Our Weekly Falmouth Enterprise Column
By Pamela Alden Kokmeyer
Friday, June 26, 2015
Believe us when we say we're mighty relieved that we don't have to resort to anapestic tetrameter to describe our dogs. But nor do we want to devolve into greeting card doggerel. Somewhere in-between is probably best. So here we go...
If wishes were cures, Betty would be running doggie marathons right about now. But they aren't and so she isn't. Betty is a 4-year-old mixed breed with a pretty tan and white coat. Betty's situation can easily break your heart but we remind prospective foster families not to let emotion rule their decision.
Betty has problems with mobility. She has trouble walking and coordinating motor skills in general. (She is completely housebroken.) Her condition is chronic. She will not get better. But she is not in pain and actually, she seems quite happy. She loves people (and we cannot emphasize the "love" part too much!) and she loves attention. She will scramble up onto a couch and insinuate her slender little form into your lap. She will follow you around the house or the yard like a sweet little shadow.
We are looking for permanent foster care for Betty for as long as she lives, whether that be months or years. We will cover all expenses for her care. Betty is a very easy keeper. She should be the only pet in the house. She is staying temporarily in the home of a volunteer.
Ralphie (also known as Andy Rooney around the shelter because of his distinctive eyebrows) is a miniature schnauzer. Masquerading as a standard schnauzer. We say that because this 11-year-old guy weighs 35 pounds, which is closer to the standard variety.
That said, he is every inch the typical schnauzer: curious, lively, wanting to be part of everything, athletic. He also is content to chill out next to you, or alone. Ralphie seems to enjoy the company of other dogs when he meets them outside, but we think at this stage in his life, he would like to be your only pet.
Boxers weren't necessarily bred to give kisses. Stella doesn't know that. Boxers weren't necessarily bred for super-soft-silky-velvety coats. Stella doesn't know that. Boxers weren't necessarily bred for snuggling. Stella doesn't know that. What Stella does know is that people are generous providers of love, attention, kisses, good food, fun walks, and long cuddles. Maybe that's why she loves people so much. (As a rule, boxers are completely tuned into people.)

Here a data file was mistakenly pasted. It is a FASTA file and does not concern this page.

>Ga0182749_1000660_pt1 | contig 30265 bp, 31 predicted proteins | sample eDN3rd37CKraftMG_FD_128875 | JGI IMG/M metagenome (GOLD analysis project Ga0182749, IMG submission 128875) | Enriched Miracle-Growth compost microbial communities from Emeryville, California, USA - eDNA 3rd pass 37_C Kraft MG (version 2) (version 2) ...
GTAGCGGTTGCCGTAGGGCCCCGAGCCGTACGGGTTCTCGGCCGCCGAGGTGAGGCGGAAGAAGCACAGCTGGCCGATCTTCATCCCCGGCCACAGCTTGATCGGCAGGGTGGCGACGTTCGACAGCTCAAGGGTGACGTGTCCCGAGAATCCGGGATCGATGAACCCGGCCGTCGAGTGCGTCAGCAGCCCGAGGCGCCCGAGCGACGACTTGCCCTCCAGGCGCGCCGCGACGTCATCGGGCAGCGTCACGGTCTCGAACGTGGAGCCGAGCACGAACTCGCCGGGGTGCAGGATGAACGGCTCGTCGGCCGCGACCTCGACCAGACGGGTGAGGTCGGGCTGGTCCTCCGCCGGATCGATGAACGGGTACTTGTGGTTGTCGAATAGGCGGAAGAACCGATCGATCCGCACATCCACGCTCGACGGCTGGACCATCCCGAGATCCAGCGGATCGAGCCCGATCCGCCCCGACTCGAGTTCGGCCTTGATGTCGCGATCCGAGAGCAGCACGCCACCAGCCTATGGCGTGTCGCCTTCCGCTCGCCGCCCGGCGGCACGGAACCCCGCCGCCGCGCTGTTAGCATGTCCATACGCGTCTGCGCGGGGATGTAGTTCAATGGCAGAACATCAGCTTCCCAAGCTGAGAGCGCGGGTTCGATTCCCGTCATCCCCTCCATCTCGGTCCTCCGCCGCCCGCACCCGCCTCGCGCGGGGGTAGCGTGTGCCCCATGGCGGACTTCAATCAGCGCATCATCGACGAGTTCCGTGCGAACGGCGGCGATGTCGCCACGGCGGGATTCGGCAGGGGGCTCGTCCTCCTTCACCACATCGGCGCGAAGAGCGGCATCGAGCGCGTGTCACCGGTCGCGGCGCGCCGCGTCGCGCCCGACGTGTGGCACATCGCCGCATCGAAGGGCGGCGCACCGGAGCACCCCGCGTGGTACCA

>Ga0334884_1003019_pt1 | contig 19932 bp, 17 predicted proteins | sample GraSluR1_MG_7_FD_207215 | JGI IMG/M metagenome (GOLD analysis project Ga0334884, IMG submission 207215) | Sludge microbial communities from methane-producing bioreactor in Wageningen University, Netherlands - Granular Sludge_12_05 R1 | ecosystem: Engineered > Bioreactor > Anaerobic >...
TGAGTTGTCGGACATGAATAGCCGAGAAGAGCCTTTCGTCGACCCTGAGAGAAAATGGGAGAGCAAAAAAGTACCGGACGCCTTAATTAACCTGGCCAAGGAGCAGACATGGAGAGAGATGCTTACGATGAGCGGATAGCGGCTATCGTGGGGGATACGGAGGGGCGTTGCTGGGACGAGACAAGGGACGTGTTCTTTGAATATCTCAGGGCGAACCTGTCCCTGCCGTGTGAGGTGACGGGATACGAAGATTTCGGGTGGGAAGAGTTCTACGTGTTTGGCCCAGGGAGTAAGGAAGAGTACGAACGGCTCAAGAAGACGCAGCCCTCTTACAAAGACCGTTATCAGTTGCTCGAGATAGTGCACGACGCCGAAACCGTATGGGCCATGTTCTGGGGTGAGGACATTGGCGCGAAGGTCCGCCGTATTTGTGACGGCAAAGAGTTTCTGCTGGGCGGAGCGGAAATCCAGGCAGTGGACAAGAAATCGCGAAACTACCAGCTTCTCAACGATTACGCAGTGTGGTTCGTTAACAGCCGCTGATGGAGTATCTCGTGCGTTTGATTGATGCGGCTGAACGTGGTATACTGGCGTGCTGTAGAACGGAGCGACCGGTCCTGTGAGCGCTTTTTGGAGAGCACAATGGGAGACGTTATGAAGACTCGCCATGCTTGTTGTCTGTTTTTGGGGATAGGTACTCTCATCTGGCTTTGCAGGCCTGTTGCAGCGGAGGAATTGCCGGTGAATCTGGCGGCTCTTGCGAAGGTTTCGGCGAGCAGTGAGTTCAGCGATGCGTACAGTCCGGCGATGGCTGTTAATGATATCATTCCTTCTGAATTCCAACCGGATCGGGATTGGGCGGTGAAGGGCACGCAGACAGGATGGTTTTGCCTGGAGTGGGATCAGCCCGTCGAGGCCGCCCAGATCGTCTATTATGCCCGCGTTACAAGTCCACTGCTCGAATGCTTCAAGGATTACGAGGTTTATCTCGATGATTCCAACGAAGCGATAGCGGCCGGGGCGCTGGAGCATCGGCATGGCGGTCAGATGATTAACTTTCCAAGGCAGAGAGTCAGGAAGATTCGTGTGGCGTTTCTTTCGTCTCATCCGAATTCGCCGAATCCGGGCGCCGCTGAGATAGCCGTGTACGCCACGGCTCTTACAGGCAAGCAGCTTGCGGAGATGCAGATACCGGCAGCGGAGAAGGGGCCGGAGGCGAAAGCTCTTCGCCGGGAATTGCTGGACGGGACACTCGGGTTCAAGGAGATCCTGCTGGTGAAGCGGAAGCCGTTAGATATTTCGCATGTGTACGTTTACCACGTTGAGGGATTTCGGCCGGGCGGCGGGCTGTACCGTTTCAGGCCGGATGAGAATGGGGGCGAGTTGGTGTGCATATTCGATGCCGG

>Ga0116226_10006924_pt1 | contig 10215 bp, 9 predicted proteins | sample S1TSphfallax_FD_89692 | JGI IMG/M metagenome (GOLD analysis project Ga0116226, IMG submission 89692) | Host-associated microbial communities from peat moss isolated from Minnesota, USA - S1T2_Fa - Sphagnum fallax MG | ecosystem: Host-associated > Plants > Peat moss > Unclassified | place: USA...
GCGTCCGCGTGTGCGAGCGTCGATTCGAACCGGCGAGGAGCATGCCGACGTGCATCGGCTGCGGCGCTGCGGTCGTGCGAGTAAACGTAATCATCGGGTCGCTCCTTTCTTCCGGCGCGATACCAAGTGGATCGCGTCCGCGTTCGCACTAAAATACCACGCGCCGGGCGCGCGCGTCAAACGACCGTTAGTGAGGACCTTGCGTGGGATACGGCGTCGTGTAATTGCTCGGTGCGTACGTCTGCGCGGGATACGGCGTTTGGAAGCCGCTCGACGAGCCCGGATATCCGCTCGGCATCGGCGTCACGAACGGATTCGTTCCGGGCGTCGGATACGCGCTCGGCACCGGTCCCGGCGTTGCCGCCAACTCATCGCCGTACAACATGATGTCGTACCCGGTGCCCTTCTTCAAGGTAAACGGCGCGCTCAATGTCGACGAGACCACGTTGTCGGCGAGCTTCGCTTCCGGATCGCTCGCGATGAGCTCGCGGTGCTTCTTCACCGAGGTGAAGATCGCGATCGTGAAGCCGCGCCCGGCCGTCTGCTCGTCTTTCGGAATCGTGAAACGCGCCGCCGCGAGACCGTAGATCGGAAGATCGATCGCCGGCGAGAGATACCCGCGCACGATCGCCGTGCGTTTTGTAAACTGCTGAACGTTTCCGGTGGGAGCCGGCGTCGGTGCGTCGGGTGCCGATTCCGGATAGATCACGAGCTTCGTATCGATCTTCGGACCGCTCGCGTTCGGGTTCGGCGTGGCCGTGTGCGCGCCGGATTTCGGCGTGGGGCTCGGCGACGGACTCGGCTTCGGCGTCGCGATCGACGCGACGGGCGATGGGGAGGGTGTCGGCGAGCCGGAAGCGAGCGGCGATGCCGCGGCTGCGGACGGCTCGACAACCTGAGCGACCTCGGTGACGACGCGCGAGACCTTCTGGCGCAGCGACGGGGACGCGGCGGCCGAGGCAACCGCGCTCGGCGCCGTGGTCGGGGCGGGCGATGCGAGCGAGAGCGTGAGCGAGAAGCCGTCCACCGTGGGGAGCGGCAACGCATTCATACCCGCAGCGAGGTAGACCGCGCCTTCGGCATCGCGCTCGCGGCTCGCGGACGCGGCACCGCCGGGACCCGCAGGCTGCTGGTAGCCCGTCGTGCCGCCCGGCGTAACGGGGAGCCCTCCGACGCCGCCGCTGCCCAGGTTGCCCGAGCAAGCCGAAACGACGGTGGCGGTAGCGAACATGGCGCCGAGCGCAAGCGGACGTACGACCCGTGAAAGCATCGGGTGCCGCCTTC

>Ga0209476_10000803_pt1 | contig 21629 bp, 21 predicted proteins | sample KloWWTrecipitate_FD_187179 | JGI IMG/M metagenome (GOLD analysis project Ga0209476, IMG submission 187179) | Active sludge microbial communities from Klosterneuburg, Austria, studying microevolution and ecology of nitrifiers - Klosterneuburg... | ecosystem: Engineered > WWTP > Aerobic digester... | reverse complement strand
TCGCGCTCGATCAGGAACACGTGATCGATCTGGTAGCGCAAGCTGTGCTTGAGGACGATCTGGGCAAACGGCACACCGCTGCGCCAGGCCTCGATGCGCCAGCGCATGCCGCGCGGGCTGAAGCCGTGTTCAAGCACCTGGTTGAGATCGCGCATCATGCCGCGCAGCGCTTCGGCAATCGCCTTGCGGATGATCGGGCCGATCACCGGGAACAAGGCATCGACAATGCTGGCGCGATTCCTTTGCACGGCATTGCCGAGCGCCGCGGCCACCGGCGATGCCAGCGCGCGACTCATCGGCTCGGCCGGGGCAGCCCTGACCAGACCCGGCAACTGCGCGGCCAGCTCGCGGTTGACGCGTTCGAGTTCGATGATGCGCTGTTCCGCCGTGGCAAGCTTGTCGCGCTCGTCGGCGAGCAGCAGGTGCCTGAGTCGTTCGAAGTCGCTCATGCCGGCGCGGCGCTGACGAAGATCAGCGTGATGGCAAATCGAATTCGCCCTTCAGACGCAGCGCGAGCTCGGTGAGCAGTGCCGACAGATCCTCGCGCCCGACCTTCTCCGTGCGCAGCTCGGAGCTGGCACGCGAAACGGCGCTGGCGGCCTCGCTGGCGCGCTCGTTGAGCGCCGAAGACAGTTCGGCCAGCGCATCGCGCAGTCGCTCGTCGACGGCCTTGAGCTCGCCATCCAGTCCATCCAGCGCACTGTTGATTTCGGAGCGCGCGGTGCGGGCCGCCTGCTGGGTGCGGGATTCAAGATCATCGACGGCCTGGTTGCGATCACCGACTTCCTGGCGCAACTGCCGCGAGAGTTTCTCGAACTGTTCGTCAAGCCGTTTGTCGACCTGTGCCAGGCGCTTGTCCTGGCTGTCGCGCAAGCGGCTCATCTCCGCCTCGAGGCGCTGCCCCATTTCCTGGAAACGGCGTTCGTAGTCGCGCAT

Stella is a 3-year-old boxer (you already guessed her breed, didn't you?). We know she's comfortable around children. Boxer owners will testify to how fastidious the well-bred specimen of the breed is. Stella is no exception. She is fully housetrained and doesn't destroy her toys or her bed in her kennel. Keeping the boxer's coat clean and polished is a cinch. In a word, she's a lovely dog. Come see for yourself.
The newbie at the shelter this week is a, well, a substantial addition to the census. We call her Tessie. This adult (7 years old maybe?) is a yellow Lab. She is quite overweight, has some arthritis and a few lumps and bumps, but at her age, she's earned the privilege of slowing down some. She appears to have a stable temperament and seems unconcerned about all the comings and goings in her new environment, but as with all new dogs at the shelter, we are getting to know her better each day.
Max continues to do well in his foster home. (Ssshhh, he doesn't know it's a foster home but when we find the perfect permanent home for him, what a surprise it will be.) He's our 12-year-old miniature pinscher, but as with the miniature schnauzer above, Max, at 21 pounds, is larger than the typical minpin. Which means he's sturdier.
Max is simply wonderful around other dogs. He loves his walks, he loves car rides, he loves familiar people. He's still a bit timid around men on first meeting, but frankly, we don't see that as a huge issue as he gets better with each meeting.
Sharing his foster home are two young beagle-types: Maddie and Mookie. Two such different temperaments would be difficult to find. Maddie is a bit bossy and princessy, except when it suits her to be all demure and shy, like when she meets some other dogs. Then she's all "aren't I sweet and pretty and charming? Don't you just think I'm perfect?"
With Mookie, on the other hand, what you see is what you get. This young guy is not an alpha and is happy to play second fiddle. He doesn't want to be the boss. He leaves that to you. Mookie has exceptionally gorgeous markings and if there were a magazine called "Beagle Weekly," Mookie would certainly be on the cover at least once.
Both Maddie and Mookie are on their way to being housetrained. Typical beagley-types, they love nothing more than following a scent. Walking them is more like "strolling" them. But they are young and because of their breeds, they will require lots and lots of "strolling."
With any of our dogs in foster care, we're happy to bring them to the shelter if you'd like to see them. Remember, you are under no obligation if we arrange to have them meet you. Moreover, it gives the dogs a field trip, which is always fun. So, give us a call if you think one of them interests you.
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We're very happy to announce our new bumper sticker and to introduce its young designer, Erin Furey, a 6th grader at Morse Pond School. Erin's design is a whimsical drawing of a dog's happy face close up. The actual bumper stickers should be available in the fall. Erin, many thanks for your charming design. (We received lots of great entries submitted by many talented students. Thank you, one and all.)
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